For The "Unknown" Author
I have this experience over and over so I know it is common among many writers. They have a dream to get published so they write a book (fiction or nonfiction), then pitch it to me at a writer's conference or through an email query or a printed pitch that comes in the mail. Yet when you look at the section "about the author" you find they have little visibility in the public eye and if pressed they would confess to being "unknown." They may speak (every now and then) or write a magazine article (every now and then). Yet there is a disconnect because one of the keys to selling books into the marketplace (and to a publisher) is visibility. Yes, it is about the craft of telling a good story or shaping a good idea with a need in the market. If you have ten or 100 great stories in your office as an editor or literary agent, which ones are you going to champion? It's the ones from the author who has built an audience.
In fact, some of the writers who shrug the most about this topic are the fiction writers. In fact, some of them freely admit they are writing fiction because they don't have to have a platform or visibility to write fiction. Yes, storytelling is key with fiction but visibility in the marketplace and an audience who loves your writing is also important. That built audience is what drives readers to the bookstore when their favorite author has released another novel.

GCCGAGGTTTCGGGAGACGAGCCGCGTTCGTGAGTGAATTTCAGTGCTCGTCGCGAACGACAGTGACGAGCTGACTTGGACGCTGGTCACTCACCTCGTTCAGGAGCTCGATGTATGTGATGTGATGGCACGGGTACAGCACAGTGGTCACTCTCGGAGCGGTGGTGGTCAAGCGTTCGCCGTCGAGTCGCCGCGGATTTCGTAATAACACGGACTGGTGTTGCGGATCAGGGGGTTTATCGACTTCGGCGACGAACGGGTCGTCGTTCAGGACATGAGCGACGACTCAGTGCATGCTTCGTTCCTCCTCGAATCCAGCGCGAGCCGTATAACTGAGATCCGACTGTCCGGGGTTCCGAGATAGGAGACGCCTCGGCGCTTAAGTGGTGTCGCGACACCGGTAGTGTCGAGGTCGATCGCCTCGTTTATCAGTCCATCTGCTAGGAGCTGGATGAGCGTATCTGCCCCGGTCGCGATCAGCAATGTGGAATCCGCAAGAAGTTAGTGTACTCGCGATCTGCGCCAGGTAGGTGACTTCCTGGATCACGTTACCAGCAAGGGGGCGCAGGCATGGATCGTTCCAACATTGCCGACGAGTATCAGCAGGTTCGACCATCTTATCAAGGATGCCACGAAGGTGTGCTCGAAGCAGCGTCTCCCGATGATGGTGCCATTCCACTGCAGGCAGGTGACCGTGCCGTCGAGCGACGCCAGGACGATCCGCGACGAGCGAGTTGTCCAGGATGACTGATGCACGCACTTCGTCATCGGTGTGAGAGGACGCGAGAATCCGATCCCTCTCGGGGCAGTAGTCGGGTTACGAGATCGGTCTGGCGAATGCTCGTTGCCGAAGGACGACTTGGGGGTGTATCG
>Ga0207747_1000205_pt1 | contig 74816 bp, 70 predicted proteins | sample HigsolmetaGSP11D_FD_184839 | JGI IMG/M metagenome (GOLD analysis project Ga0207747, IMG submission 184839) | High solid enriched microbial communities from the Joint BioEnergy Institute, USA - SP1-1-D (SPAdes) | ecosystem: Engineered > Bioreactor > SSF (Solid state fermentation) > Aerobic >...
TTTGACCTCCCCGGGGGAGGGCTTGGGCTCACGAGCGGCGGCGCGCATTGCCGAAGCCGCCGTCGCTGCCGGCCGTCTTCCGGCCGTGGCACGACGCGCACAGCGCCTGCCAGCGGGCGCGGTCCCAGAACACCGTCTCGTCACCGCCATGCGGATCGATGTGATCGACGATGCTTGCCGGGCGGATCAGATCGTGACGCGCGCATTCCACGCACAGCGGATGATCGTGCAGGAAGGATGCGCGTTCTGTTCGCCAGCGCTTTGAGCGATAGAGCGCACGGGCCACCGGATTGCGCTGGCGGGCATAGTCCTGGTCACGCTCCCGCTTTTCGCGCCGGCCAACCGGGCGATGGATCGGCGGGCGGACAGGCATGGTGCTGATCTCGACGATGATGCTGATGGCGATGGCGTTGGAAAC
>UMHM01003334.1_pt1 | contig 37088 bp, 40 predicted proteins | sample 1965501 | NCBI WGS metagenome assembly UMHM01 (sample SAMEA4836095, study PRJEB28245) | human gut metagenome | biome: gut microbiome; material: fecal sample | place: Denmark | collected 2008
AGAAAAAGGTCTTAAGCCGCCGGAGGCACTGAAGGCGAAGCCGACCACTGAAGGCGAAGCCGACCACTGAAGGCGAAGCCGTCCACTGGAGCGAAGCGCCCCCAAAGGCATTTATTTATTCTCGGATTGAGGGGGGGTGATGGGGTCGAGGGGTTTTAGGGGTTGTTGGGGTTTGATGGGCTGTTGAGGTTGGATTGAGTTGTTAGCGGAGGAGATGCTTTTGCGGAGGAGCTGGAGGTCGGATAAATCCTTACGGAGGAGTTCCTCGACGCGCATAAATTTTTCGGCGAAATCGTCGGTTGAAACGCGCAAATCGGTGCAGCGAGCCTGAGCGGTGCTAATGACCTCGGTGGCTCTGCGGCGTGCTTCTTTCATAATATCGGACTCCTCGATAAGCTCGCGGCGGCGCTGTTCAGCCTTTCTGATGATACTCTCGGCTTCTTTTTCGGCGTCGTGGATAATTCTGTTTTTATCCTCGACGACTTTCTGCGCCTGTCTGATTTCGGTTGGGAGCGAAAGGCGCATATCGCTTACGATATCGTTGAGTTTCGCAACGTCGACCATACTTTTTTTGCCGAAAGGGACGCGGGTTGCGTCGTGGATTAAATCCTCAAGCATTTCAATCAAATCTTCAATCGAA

In this instant world, many authors shrug when I encourage them to carve out their specialty and build that audience in the marketplace.
"Too much work," some of them think.
"I don't know where to begin," others cry.
If you are looking for some insight about where to begin or need some more ideas for visibility, I recommend you get a copy of Get Slightly Famous by Steven Van Yoder. The book is not specifically targeted to writers but every author can gain ideas from it.
If you are overwhelmed with the competition in your area of the marketplace, how do you stand out and shine? Steven Van Yoder provides a cornucopia of ideas to move anyone from their anonymous unknown position to becoming a slightly famous stand out. He defines "slightly famous" as "Just famous enough to make their names come to mind when people are looking for a particular product or service, and let them reap the benefits. They get more business--not only more, but the right kind of business--and they don't have to work so hard to get it." (page 3)
While the marketplace may seem crowded (pick your market), there is always room for innovative communicators who will gain visibility, credibility and become a thought leader. Through dozens of case studies and stories, Van Yoder proves his points. The first section helps the reader think through their own distinctive, then the second portion explores different media strategies (for different types of media such as print, online, broadcast) and the final section gives a wealth of ideas for anyone to expand their own reach.
The book is well-written, easy to use and one that I'm certain you will use a highlighter and go back to review the concepts and apply them to your own business. I recommend Get Slightly Famous.